Suddenly, the Yellow Jackets’ defense is on the rise.
Just ask Pittsburgh coach Paul Chryst, who said he’s worried about more than Georgia Tech’s spread-option offense as he prepares for Saturday’s game against the Yellow Jackets. Chryst said the Yellow Jackets’ defense, which already has two shutouts for the first time in 28 years, also deserves respect.
“They’re explosive and very good on offense and deserve all of the accolades they get, but defensively, I think they’re playing really well and will be one of the better defenses we face,” Chryst said.
Georgia Tech (5-3, 4-2 Atlantic Coast Conference) hasn’t received many similar compliments about its defense in recent years.
In October of 2012, coach Paul Johnson fired defensive coordinator Al Groh when the Yellow Jackets had one of the nation’s worst defenses. Georgia Tech was allowing 30.2 points per game and ranked 90th in the nation with its average of 431 yards allowed per game.
One year later, the unit has enjoyed an upswing under first-year coordinator Ted Roof.
Boosted by the shutouts of Elon and Syracuse, Georgia Tech ranks 21st in the nation with its average of 19.9 points allowed. The Yellow Jackets rank third in the ACC and 17th in the nation in total defense, allowing 342.2 yards per game — their best average since 2009.
It has been a much-needed development, especially coming one year after it seemed the Yellow Jackets could only win high-scoring shootouts.
“Certainly, I think at this point we’ve played better defensively than we did a year ago, there’s no question about that,” Johnson said Tuesday. “I think the defensive staff has done a good job. We also have six or seven seniors over there that have played a lot of football.”
In 2012, Georgia Tech gave up more than 40 points in six games. This year, Georgia Tech’s most notable defensive lapses came in back-to-back road losses to Miami (45-30) and BYU (38-20). No other team has scored 30 points against Georgia Tech.
Roof was a Georgia Tech team captain in 1985, the last year the defense recorded two shutouts.
Johnson said such seniors as defensive ends Jeremiah Attaochu and Emmanuel Dieke and safety Jemea Thomas have led the defensive upswing.
Thomas has played safety, cornerback and nickel back. He was named the ACC co-defensive back of the week after he set a career high with 15 tackles in last week’s 35-25 win at Virginia. His 12 unassisted stops were the high total for a Georgia Tech player since 2003.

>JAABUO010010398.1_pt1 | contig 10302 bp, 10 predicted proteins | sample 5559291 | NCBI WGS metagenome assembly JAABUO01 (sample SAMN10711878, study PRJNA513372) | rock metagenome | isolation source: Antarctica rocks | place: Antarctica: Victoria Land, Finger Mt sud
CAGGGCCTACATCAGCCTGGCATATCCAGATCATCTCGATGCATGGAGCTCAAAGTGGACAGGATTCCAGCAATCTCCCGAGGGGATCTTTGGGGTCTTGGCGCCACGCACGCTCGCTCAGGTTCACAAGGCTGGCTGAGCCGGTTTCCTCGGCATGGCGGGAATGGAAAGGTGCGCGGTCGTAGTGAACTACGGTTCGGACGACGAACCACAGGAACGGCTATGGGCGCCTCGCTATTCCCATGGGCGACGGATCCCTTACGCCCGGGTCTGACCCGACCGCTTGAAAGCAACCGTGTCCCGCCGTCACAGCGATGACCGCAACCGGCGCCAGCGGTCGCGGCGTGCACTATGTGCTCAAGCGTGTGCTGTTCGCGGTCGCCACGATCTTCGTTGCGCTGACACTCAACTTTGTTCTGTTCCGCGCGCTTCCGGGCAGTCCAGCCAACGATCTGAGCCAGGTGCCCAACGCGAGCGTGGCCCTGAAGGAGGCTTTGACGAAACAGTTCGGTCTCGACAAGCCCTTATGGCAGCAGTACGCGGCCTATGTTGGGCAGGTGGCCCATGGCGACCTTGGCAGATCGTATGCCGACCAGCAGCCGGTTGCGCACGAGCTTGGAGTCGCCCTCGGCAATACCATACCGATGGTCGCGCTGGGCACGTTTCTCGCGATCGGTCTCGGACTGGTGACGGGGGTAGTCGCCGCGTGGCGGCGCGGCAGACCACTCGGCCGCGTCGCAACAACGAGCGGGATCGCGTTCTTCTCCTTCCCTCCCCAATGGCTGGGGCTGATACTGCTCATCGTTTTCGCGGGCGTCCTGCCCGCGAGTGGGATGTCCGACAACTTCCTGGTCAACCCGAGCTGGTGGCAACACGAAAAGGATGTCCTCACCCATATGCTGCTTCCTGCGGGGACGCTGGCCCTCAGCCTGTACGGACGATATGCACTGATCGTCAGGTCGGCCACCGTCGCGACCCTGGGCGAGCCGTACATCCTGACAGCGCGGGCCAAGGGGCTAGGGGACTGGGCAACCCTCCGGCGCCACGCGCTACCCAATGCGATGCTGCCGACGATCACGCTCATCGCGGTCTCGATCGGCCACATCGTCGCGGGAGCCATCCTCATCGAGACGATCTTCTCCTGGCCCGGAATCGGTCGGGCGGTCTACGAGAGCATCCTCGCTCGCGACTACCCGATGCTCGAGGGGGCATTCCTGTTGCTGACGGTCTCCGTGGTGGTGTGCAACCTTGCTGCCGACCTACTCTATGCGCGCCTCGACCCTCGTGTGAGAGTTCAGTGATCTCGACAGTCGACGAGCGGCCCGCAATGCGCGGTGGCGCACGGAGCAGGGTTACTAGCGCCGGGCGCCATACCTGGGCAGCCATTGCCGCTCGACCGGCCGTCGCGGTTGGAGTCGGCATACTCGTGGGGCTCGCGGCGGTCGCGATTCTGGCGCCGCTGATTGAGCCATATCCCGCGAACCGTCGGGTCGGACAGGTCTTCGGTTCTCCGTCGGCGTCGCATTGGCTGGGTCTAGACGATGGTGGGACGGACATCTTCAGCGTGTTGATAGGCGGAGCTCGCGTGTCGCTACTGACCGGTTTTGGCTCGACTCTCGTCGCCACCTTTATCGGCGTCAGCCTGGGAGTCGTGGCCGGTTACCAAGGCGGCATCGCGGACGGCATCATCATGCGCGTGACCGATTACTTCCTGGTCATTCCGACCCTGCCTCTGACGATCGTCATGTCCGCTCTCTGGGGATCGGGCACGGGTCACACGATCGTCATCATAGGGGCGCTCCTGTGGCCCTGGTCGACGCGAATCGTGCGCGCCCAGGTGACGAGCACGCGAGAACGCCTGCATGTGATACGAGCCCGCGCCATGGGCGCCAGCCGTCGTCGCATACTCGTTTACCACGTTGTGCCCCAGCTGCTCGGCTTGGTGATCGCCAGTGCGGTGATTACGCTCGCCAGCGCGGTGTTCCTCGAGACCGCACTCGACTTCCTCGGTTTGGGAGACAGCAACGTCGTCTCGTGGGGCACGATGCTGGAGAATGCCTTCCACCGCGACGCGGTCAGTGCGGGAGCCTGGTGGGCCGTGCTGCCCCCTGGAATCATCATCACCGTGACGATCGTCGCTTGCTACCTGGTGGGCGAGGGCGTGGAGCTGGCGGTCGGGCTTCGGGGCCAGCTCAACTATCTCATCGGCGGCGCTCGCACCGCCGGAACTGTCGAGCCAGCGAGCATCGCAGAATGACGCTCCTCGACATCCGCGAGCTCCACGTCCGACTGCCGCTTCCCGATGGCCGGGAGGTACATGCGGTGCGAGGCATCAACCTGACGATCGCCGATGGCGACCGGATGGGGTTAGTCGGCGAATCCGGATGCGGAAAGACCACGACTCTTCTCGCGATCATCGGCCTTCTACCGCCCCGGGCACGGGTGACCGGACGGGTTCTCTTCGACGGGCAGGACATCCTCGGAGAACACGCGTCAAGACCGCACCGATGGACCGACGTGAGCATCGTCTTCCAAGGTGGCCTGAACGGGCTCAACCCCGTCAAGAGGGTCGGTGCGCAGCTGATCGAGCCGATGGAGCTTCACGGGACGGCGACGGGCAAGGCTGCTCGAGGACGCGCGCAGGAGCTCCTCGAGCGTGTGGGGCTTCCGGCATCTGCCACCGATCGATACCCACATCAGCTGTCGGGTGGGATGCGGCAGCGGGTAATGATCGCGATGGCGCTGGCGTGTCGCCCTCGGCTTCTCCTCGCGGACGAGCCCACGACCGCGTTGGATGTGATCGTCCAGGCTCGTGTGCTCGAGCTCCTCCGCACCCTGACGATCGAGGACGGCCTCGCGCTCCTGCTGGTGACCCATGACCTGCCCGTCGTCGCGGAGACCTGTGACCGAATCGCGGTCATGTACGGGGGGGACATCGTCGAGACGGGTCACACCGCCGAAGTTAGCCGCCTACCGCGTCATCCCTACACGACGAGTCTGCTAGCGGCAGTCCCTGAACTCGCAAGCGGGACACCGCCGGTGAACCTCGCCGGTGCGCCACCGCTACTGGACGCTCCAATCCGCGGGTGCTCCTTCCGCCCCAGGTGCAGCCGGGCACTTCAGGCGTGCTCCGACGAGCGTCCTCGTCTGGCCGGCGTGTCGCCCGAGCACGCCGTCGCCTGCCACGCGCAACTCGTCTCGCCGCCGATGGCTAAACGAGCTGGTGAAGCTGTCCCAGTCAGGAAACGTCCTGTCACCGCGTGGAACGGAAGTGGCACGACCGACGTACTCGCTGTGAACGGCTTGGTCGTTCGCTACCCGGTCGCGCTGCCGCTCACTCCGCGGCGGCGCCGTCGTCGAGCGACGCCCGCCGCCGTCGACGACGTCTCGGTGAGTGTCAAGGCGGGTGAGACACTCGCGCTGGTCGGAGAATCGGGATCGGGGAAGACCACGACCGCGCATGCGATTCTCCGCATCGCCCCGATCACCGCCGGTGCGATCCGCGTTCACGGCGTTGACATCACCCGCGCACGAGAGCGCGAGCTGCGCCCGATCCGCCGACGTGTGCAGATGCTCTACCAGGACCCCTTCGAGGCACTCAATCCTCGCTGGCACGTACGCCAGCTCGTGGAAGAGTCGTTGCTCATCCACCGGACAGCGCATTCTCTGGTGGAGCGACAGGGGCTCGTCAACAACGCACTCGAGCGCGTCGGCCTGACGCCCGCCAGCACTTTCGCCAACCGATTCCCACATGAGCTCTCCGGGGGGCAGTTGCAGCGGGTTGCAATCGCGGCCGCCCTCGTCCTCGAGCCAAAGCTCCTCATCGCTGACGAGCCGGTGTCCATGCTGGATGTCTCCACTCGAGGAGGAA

The defense helped Georgia Tech survive five turnovers and nine penalties against Virginia.
“The bottom line is the points,” Johnson said. “It’s all about how many points you give up. Considering that we turned the ball over five times and gave them all sorts of chances with penalties, we were pleased that we only gave up as many points as we did. There are things that we need to do better, but if you’re not giving up big plays you usually have a chance.”
Thomas leads the Yellow Jackets with 52 tackles.
Johnson said Thomas is “just a really good football player” who could play running back and even served as scout team quarterback one week earlier in his career.
“He just loves to play,” Johnson said. “He gives the defense flexibility because he can move around. He makes a lot of plays. ... You would love to have a bunch of Jemea Thomases running around.”
Linebacker Brandon Watts is second with 41 stops. Attaochu has a team-leading four sacks, including two against Virginia. Senior cornerback Louis Young and junior linebacker Quayshawn Nealy share the team lead with two interceptions.
“There have been a lot of guys who have made plays at different times,” Johnson said. “It’s a work in progress and they’ve gotten better than a year ago, no question.”
Chryst said the secondary led by Thomas is a good complement for the defensive front.
“They’re really good,” Chryst said. “Up front, they’re active and they play fast. They’re explosive, they’ll hit you and their secondary plays with confidence. Part of that is because they have some guys up front that can put some heat on you fast.”